Smith, on the other hand, has cultivated these long-term relationships throughout her life, returning, again and again, to a running dialogue she has with each. It’s this drawing out of the relationship, returning to her benefactors as touchstones, that is the extra step I never knew to take.
She traveled to Sylvia Plath’s grave in Leeds three times. Stuck on the plane with nothing to read, she conjures up the physical copy of Ariel, given to her when she was twenty, so that she may have something to read. This is another gift that Smith has given me, how she uses portals—her dreams, books, travel—to cross the barriers of time and space that separate her from those whom she has lost or with whom she feels a strong connection.
The idea of portals is nothing new in literature. Narnia’s wardrobe and Alice’s looking glass form portals into other worlds, allowing their characters to step outside of chronological time. When Smith reads Murakami’s The Wind-up Bird Chronicle, she becomes enchanted with the portal in his book, an abandoned well.
Murakami’s combination of sci-fi and magical realism evokes other worlds similar to our own, parallel universes that we may enter and inhabit; they shed light on our realities when we return. Undaunted by the terms of fiction, she imagines what the portals of her world may look like.
There is a reason she looks for—a reason she needs—portals. Smith lost her best friend, Mapplethorpe, to AIDS; then her husband, brother, and pianist Richard Sohl to heart problems. These experiences of loss drew her to a contemplative place that Smith describes as a “light yet lingering malaise. Not a depression, more like a fascination for melancholia, which I turn in my hand as if it were a small planet, streaked in shadow, impossibly blue.”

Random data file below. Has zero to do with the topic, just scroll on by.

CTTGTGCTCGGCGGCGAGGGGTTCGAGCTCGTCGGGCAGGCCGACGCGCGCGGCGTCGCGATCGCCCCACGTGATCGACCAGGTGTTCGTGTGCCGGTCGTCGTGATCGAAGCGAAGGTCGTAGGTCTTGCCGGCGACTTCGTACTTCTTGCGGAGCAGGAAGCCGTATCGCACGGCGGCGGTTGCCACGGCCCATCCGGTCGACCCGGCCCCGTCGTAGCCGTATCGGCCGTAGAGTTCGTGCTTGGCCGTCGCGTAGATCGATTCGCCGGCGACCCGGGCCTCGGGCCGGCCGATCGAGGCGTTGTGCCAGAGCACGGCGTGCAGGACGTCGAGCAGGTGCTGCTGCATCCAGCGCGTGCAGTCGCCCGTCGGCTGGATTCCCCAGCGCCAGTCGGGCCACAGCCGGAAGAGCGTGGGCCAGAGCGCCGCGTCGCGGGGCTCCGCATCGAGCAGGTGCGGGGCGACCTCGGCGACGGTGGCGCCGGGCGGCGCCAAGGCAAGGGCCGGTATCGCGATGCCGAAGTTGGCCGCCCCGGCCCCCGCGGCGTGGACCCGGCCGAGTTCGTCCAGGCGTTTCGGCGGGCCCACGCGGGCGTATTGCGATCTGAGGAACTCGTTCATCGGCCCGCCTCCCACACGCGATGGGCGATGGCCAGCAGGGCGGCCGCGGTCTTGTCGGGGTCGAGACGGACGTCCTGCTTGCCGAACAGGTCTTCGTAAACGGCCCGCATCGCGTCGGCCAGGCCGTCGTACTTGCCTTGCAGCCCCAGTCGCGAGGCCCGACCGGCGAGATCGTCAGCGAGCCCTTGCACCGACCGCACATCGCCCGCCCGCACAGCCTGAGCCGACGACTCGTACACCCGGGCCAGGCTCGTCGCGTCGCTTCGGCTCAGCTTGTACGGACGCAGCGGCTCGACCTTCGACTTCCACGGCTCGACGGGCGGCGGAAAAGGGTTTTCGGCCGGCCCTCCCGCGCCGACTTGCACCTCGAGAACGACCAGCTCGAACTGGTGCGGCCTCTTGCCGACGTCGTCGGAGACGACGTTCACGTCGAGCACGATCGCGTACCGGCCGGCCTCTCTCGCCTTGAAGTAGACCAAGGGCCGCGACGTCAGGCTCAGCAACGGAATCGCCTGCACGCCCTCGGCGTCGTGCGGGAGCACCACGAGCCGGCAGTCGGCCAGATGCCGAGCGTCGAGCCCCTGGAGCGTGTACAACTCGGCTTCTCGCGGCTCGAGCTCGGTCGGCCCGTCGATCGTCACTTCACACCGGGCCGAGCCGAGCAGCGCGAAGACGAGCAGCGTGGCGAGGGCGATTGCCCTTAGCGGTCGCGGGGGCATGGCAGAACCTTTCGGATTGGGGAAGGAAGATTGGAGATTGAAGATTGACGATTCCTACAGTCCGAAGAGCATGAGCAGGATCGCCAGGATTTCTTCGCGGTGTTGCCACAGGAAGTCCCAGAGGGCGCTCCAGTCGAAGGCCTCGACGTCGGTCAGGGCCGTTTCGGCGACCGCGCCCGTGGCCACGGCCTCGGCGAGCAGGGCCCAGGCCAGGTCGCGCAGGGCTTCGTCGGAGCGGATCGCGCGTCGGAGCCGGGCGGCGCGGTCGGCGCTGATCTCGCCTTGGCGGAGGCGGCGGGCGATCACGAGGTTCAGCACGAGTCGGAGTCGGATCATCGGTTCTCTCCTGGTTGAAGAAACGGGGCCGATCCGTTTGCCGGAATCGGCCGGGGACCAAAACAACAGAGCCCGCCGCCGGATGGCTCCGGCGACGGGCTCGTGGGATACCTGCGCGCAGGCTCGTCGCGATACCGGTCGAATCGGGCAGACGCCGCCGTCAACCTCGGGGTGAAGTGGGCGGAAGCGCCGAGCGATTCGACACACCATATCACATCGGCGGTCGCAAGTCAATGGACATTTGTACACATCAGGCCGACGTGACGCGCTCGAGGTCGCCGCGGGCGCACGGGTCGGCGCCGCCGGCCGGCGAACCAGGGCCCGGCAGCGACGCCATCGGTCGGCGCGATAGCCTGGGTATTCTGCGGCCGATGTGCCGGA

In between the publishing of her first two books, there is an illusory trick performed by literary time. Just Kids chronicles a much earlier time in Smith’s life, and though it’s only published five years afterwards, M Train picks up when she is 68. The child-rearing years in between have vanished. In M Train, Smith is living only with her cats, spending her days reading and contemplating the work of her benefactors. We reenter her life when her children are grown and Fred is long deceased. This has an eerie effect, echoing the process of real time, the question I ask myself—where did all the time go? How did my children grow up so fast?